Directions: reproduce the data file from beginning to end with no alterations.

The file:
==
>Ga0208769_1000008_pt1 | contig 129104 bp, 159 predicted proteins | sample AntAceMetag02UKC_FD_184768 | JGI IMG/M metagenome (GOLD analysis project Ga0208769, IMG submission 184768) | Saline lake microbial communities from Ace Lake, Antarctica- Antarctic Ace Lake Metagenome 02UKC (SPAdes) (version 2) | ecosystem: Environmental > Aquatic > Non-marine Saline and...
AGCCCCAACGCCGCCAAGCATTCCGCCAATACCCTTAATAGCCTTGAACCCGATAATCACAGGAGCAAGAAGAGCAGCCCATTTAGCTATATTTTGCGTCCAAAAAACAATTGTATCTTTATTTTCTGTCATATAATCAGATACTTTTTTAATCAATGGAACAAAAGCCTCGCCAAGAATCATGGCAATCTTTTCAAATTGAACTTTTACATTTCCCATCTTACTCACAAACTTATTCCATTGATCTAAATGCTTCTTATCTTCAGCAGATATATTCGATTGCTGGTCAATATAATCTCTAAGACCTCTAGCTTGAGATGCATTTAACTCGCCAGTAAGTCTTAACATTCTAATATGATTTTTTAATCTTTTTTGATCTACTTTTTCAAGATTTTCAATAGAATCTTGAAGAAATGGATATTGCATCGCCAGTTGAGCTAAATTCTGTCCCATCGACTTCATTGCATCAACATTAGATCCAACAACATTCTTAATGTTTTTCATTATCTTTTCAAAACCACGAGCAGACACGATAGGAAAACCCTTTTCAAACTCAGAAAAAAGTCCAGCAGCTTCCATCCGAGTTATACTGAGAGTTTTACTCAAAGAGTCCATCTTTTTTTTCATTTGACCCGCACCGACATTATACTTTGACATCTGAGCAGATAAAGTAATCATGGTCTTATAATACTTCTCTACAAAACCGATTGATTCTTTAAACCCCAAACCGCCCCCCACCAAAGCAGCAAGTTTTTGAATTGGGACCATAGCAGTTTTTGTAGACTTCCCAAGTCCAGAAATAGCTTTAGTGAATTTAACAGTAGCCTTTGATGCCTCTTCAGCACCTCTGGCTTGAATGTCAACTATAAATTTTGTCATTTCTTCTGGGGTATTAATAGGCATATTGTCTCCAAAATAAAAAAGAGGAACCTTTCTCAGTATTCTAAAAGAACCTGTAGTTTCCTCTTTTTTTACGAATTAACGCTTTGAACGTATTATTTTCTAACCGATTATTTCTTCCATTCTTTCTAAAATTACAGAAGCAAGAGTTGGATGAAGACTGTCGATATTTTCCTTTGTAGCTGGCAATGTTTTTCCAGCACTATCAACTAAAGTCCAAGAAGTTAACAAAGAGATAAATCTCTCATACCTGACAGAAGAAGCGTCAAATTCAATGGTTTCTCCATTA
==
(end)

>Ga0208769_1000008_pt1 | contig 129104 bp, 159 predicted proteins | sample AntAceMetag02UKC_FD_184768 | JGI IMG/M metagenome (GOLD analysis project Ga0208769, IMG submission 184768) | Saline lake microbial communities from Ace Lake, Antarctica- Antarctic Ace Lake Metagenome 02UKC (SPAdes) (version 2) | ecosystem: Environmental > Aquatic > Non-marine Saline and...
AGCCCCAACGCCGCCAAGCATTCCGCCAATACCCTTAATAGCCTTGAACCCGATAATCACAGGAGCAAGAAGAGCAGCCCATTTAGCTATATTTTGCGTCCAAAAAACAATTGTATCTTTATTTTCTGTCATATAATCAGATACTTTTTTAATCAATGGAACAAAAGCCTCGCCAAGAATCATGGCAATCTTTTCAAATTGAACTTTTACATTTCCCATCTTACTCACAAACTTATTCCATTGATCTAAATGCTTCTTATCTTCAGCAGATATATTCGATTGCTGGTCAATATAATCTCTAAGACCTCTAGCTTGAGATGCATTTAACTCGCCAGTAAGTCTTAACATTCTAATATGATTTTTTAATCTTTTTTGATCTACTTTTTCAAGATTTTCAATAGAATCTTGAAGAAATGGATATTGCATCGCCAGTTGAGCTAAATTCTGTCCCATCGACTTCATTGCATCAACATTAGATCCAACAACATTCTTAATGTTTTTCATTATCTTTTCAAAACCACGAGCAGACACGATAGGAAAACCCTTTTCAAACTCAGAAAAAAGTCCAGCAGCTTCCATCCGAGTTATACTGAGAGTTTTACTCAAAGAGTCCATCTTTTTTTTCATTTGACCCGCACCGACATTATACTTTGACATCTGAGCAGATAAAGTAATCATGGTCTTATAATACTTCTCTACAAAACCGATTGATTCTTTAAACCCCAAACCGCCCCCCACCAAAGCAGCAAGTTTTTGAATTGGGACCATAGCAGTTTTTGTAGACTTCCCAAGTCCAGAAATAGCTTTAGTGAATTTAACAGTAGCCTTTGATGCCTCTTCAGCACCTCTGGCTTGAATGTCAACTATAAATTTTGTCATTTCTTCTGGGGTATTAATAGGCATATTGTCTCCAAAATAAAAAAGAGGAACCTTTCTCAGTATTCTAAAAGAACCTGTAGTTTCCTCTTTTTTTACGAATTAACGCTTTGAACGTATTATTTTCTAACCGATTATTTCTTCCATTCTTTCTAAAATTACAGAAGCAAGAGTTGGATGAAGACTGTCGATATTTTCCTTTGTAGCTGGCAATGTTTTTCCAGCACTATCAACTAAAGTCCAAGAAGTTAACAAAGAGATAAATCTCTCATACCTGACAGAAGAAGCGTCAAATTCAATGGTTTCTCCATTA